|Subject||Long run factor combinations|
|Topic||Production and costs|
|Key Words||Work force, consumers, productivity, cost, training|
Twenty percent of the U.S. work force works on the road, away from the office. Wireless technologies are helping many of them do their job better. For example, Aramark refreshment services' snack vending machine fillers enter details of each restocking on a personal digital assistant (PDA). The information goes to an Aramark office where it is used to predict what consumers want. Productivity is estimated to have risen 40 percent due to stocking the right goods.
In Coos Bay, Oregon, police officers can submit entries to the police log and run background checks using a wireless network. This saves driving an hour back to headquarters. The fire department expects to introduce a system that shows them where hazardous materials are kept, the layout of a building, and where water is available, as they are traveling to a fire.
Elsewhere, Office Depot drivers scan barcodes on the boxes they deliver using their PDAs so that the shipment can be tracked. As they return to base, sensors cause their PDAs to print out and submit an end-of-day report to headquarters. Physicians can enter prescriptions electronically now, and view patients' medical histories and potential drug reactions. ServiceMaster, a cleaning company, has Greyhound supervisors rate the quality of the bus cleaning using a PDA. This enables ServiceMaster to control quality much better.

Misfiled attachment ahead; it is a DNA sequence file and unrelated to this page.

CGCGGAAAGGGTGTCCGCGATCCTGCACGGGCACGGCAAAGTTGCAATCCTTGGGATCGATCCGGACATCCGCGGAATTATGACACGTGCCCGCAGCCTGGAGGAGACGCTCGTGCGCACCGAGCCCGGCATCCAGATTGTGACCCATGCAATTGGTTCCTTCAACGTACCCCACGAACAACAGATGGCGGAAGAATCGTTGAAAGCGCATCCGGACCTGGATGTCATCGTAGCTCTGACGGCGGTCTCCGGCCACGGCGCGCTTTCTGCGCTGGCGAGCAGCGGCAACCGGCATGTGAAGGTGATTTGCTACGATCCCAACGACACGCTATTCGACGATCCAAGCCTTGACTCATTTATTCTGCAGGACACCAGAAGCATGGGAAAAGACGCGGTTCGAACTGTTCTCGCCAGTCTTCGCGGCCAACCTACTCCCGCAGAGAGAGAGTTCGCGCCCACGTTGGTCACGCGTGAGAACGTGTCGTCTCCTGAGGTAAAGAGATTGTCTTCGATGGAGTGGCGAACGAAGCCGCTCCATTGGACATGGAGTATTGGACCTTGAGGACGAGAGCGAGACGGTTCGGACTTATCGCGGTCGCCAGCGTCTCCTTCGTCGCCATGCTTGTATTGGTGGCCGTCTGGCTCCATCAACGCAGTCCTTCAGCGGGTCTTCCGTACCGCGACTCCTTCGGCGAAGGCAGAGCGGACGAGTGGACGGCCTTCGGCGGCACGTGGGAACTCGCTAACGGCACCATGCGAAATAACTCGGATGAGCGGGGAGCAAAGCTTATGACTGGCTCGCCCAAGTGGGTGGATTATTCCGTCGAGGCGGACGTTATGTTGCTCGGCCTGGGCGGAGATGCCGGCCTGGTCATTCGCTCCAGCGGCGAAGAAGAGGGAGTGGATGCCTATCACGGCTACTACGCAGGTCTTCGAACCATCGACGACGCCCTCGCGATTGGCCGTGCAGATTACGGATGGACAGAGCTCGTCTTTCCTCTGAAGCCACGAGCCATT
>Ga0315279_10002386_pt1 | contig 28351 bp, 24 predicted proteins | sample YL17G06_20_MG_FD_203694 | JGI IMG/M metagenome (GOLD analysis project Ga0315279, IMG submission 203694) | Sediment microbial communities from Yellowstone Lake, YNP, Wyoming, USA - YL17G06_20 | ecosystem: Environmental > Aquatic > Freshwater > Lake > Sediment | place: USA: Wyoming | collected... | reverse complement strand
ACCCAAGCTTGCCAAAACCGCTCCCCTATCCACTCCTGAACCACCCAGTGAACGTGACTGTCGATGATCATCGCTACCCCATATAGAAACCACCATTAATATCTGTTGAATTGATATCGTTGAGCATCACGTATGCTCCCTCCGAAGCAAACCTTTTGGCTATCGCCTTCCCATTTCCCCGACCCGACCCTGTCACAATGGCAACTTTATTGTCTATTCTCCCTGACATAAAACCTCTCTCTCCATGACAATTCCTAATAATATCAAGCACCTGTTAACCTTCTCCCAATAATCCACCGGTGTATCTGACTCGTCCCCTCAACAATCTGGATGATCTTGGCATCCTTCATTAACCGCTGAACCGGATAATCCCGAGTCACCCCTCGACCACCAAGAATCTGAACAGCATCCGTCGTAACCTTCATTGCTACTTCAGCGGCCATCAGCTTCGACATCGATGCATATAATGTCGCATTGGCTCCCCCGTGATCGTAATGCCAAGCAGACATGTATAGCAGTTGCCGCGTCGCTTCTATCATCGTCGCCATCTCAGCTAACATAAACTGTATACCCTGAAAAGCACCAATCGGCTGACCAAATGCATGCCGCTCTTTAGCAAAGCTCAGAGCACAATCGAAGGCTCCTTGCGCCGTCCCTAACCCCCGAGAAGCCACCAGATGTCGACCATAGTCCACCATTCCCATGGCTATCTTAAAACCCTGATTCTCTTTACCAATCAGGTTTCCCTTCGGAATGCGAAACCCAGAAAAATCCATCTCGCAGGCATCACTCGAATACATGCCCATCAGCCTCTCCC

The spread of wireless work will be limited, however, by the cost - often $500 to $1,000 for each handheld business PDA. Also, there are concerns about the tiny screens and keypads, and the speed, reliability, and coverage of networks. Workers may be resistant, and will certainly need training.
(Updated August 1, 2001)
|Source||Michelle Kessler, "Gadgets give workers on the run a leg up," USA Today, June 26, 2001.|
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